A Bahraini court has sentenced hospital staff, which provided medical treatment to injured protesters during the course of the pro-democracy uprising earlier this year, up to 15 years in prison after finding them guilty of plotting to overthrow the government.
The tribunal, set up when authorities imposed emergency rule, convicted and sentenced 13 people each to a jail term of 15 years. In addition, two doctors were sentenced to 10 years each while five other medical professionals were on Thursday sentenced to a five-year prison term.
Responding to the verdict on its website, Bahrain Youth Society for Human Rights (BYSHR) expressed “deep concern at the harsh sentences against 20 medical staff”. Nabeel Rajab, head of the Bahrain centre for human rights, appealed on his Twitter account soon after the verdict, for international help to “protect the life, liberty and basic rights of the Bahraini demonstrators”. After many of them had staged a hunger strike, these medics had earlier been granted bail, which analysts had then misinterpreted as a sign of the regime's softening stand towards those detained during the February-March revolt.
In another case, Bahrain's special security court has sentenced to death a protester, Ali Yousef Abdulwahab, for killing a policeman. Another accused, Ali Attia Mahdi, identified as Mr. Abdulwahab's accomplice, was awarded life imprisonment.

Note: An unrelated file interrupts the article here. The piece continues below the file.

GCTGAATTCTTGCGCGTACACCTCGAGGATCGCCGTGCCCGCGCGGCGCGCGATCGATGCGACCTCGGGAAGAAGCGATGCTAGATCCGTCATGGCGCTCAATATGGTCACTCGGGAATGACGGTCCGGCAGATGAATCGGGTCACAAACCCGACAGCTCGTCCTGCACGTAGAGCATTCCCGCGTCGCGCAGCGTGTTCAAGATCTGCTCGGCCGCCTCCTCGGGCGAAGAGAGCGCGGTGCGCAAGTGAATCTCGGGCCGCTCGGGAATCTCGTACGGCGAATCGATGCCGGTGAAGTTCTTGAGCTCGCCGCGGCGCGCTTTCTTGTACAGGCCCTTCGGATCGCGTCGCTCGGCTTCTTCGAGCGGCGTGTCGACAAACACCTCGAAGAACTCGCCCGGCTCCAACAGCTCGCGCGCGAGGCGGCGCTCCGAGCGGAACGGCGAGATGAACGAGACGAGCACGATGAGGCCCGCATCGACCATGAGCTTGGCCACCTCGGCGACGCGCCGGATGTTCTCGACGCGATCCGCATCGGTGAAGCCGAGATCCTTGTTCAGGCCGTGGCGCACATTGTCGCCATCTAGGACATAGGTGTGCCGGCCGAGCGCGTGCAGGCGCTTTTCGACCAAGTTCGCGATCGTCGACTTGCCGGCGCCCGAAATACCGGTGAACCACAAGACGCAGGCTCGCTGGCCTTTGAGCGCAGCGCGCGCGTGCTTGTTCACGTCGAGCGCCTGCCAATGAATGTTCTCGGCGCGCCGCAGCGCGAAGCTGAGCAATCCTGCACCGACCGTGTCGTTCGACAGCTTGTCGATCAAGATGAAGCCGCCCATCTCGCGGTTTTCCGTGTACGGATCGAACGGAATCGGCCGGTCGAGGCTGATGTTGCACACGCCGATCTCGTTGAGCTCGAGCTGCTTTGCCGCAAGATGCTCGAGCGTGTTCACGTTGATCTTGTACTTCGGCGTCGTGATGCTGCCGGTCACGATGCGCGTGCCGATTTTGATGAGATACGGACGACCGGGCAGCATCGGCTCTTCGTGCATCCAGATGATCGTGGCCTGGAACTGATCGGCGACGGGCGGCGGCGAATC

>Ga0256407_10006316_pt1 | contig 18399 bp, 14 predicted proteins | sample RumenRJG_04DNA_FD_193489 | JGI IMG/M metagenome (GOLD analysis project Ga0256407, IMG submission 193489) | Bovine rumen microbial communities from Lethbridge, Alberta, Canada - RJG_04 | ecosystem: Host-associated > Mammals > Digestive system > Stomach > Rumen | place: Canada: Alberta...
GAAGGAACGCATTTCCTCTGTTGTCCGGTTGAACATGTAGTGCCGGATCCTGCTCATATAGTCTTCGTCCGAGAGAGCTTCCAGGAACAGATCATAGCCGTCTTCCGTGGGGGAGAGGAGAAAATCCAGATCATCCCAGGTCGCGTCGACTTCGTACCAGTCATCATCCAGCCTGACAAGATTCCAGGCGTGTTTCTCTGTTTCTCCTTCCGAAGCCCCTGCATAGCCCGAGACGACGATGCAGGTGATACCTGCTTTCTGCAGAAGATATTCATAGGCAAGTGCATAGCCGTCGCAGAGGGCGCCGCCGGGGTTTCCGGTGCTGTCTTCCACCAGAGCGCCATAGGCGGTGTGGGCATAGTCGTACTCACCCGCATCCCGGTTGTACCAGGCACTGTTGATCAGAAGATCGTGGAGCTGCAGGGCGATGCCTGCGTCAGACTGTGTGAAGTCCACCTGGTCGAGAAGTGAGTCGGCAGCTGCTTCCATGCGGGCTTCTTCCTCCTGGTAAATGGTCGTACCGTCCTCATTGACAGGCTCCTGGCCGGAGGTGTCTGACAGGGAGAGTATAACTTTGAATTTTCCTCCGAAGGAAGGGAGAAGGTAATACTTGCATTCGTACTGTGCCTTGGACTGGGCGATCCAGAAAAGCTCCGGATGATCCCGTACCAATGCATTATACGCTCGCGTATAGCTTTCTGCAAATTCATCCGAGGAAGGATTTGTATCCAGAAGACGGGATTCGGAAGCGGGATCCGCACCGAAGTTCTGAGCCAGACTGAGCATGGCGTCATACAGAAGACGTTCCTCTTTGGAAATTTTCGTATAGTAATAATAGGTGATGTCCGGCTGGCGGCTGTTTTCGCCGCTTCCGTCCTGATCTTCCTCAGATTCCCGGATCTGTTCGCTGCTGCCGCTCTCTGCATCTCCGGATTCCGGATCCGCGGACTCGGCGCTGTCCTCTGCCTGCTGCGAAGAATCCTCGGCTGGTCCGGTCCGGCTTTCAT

Bahrain's iron-fisted response had first come into prominence after the regime invited troops, chiefly from Saudi Arabia, to quell the rebellion. Heavily armed security forces had then attacked protesters, who had assembled around Manama's famous Pearl structure, the symbol of the revolt, which was also subsequently demolished.
On Wednesday, the tribunal had upheld sentences for 21 activists, who had been convicted for their roles in the protests.
These included eight prominent political figures who were sentenced for life on charges of attempting to overthrow the ruling monarchy.
Unlike Bahrain, neighbouring Saudi Arabia has been making a serious effort to soften its ultra-conservative image, reinforced after the onset of the Arab Spring, the pro-democracy uprisings in West Asia. On Thursday, Saudi Arabia's King Abdullah bin Abdulaziz, reversed a court verdict, which, had it been carried out, would have subjected a Saudi woman to 10 lashes for defying a ban on women to drive. On Wednesday, a Saudi court had found Shaima Jastaina guilty of violating the driving ban.
Piqued by the driving restrictions, social media activists have launched a full-fledged campaign dubbed Women2Drive, which aims to reverse the ban. Earlier, the Saudi monarch had announced that women would be allowed to vote and stand for local elections in 2015. He had also promised to appoint women in the advisory Shoura council, which has so far been preserved as an all-out male bastion.
Elsewhere in the Arabian Peninsula, violence continues to grip Saudi Arabia's southern neighbour Yemen, which is teetering on the edge of a civil war.
On Thursday, troops loyal to President Ali Abdullah Saleh continued to shell forces loyal to Mohsen Al Ahmar, the rebel commander of the first armoured division, who is supporting the pro-democracy protests, which began eight months ago.
The anti-Saleh camp also has as an ally, Sadeq-al-Ahmar, the leader of the powerful Hashed tribe. Reuters is reporting that the northern neighbourhoods of the capital Sana'a have borne the brunt of the fighting on Thursday.
Keywords: Bahrain democracy protest